Hospitals Debate the Pros, Cons of White Coats for Doctors

Karen M. Cheung , March 8, 2010

The physician's white coat can be a godsend to any indecisive dresser; the doctor has a set uniform each day, not giving it a second thought. However, it can get complicated in the hospital with the variety of choices, as each article of clothing has its own symbolic meaning—short coat, long coat, no coat, tie, no tie, and scrubs.

The politics of the iconic white coat runs deep in most institutions' hierarchy and tradition.

"At most places, your coat length increases with seniority," said Jeffrey H. Spiegel, MD, FACS, chief of facial plastic and reconstructive surgery, medical director of head and neck otolaryngology, and associate professor at Boston University School of Medicine.

According to Spiegel's recent article, "Wearing White—Right or Wrong? A Satirical Analysis of Medical Attire," published in the February issue of the Journal of Hospital Medicine, the white coat length is akin to the military stripes, representing a badge of rank.

In most institutions—although not at all—shorter white coats denote a student status, including medical student, intern, and sometimes, resident, depending on the institution. The longer white coats are reserved for a senior physician, such as an attending physician on staff.

And in many academic institutions, such as Boston University, students undergo their "white coat ceremony," a robing ritual marking students' official welcome to medicine, according to Spiegel.

The purpose of the white coat isn't simply to reinforce the pecking order. Perhaps most importantly, the white coat serves as an identifier.

"Those of us who work there can identify quickly who is and is not qualified," Spiegel said. "At my institution, if you see someone in a short coat, it's going to be a student; you wouldn't expect them to take a responsibility role in patient care, [but] more of a learning role," he says.

Despite its practical value, there has been a backlash against the white coat. For example, the Mayo Clinic has a no-white-coat zone, instituting business attire for its physicians, according to Spiegel.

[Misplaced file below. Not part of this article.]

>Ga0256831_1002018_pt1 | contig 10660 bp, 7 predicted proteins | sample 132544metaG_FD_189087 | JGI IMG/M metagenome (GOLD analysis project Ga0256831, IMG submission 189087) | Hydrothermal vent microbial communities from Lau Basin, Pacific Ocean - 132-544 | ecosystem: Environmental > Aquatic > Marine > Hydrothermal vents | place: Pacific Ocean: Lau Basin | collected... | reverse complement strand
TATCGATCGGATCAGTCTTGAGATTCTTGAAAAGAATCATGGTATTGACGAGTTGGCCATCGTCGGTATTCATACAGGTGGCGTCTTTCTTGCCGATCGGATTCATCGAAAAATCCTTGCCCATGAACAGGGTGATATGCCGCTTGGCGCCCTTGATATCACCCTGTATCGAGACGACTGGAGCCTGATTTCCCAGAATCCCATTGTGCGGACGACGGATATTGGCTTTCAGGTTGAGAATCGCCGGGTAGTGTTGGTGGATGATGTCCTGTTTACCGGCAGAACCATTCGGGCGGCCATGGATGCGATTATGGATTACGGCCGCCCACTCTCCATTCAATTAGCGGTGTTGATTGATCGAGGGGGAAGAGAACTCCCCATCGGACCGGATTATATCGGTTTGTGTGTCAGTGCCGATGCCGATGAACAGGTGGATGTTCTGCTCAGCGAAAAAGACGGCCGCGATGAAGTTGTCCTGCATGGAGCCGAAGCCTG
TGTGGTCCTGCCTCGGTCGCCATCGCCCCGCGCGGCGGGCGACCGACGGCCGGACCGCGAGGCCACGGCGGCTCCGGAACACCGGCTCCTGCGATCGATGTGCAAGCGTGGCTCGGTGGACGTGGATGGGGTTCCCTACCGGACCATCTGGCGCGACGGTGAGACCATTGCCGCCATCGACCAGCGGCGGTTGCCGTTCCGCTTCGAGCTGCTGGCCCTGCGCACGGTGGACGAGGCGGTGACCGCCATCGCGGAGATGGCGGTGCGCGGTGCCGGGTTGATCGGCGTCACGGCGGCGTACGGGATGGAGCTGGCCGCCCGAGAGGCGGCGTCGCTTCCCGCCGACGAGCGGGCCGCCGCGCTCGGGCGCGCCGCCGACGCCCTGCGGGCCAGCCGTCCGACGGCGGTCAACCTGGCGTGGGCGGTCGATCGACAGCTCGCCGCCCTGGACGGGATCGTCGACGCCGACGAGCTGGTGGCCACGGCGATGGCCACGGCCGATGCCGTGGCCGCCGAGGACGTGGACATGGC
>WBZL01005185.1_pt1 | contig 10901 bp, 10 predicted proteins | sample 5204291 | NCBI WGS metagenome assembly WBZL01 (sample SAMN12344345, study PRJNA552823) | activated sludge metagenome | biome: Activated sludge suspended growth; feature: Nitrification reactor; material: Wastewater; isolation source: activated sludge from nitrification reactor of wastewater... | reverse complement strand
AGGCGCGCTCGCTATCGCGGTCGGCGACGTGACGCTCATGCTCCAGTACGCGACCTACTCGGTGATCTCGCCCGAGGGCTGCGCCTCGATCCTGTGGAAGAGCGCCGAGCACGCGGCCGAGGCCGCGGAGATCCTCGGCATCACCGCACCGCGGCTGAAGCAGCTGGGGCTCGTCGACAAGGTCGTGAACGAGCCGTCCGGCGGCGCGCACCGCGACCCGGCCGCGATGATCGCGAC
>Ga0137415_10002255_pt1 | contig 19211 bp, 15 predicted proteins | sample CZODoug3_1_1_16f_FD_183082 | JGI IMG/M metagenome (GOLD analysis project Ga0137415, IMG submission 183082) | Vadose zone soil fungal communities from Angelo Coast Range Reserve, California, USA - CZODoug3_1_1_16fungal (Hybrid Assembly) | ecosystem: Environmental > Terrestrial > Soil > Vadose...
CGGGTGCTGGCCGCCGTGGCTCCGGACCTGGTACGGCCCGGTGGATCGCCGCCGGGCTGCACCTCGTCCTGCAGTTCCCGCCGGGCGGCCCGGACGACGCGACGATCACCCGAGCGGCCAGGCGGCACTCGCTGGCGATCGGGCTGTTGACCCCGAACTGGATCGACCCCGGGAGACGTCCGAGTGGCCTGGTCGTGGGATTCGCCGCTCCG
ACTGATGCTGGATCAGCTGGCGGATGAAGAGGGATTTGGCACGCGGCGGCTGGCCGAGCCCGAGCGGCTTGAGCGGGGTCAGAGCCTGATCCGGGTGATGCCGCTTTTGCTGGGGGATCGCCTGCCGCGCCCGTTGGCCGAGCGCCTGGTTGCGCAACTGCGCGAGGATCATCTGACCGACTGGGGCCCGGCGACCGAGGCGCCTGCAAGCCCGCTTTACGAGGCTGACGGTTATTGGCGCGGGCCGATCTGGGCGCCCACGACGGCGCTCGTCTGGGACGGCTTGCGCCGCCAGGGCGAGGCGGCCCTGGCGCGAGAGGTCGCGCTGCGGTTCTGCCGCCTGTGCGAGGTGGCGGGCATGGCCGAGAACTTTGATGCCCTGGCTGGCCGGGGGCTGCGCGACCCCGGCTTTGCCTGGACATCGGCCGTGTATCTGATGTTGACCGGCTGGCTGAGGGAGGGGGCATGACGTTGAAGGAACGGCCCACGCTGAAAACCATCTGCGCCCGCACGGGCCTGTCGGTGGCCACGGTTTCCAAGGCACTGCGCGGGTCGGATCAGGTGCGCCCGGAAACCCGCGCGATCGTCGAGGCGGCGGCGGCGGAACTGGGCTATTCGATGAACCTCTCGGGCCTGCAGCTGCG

In recent years, the white coat has been criticized as a mean of transmitting infections.

"You go into one patient's room and you lean over to listen to them or look in their mouth, your coat might drag against the bed, and you go into the next patient's room and drag it against their bed, and then you hang it up in your office and put it on again the next day," said Spiegel about its potential hazards.

Just as medical professionals might resist the white coat for safety reasons, patients sometimes have shown physical distain for it as well. Known as "white coat hypertension," patients sometimes show falsely elevated blood pressure at the sight of a white coat.

"For patients, the white coat has mixed reactions. Sometimes, people like it because it's professional and clean. Other times, people feel it's distancing [and] creates a barrier."

Spiegel, who works in clinical, administrative, teaching, and research settings, chooses to opt out of the white coat tradition.

"I think the white coat would look too intimidating; it would imply disease too much," he says about his work in his facial and reconstructive surgery. "A lot of the people that I see are there for issues sometimes they are uncomfortable talking about. … A white coat would probably increase those feelings. For me, a more casual professional dress than a white coat makes sense."

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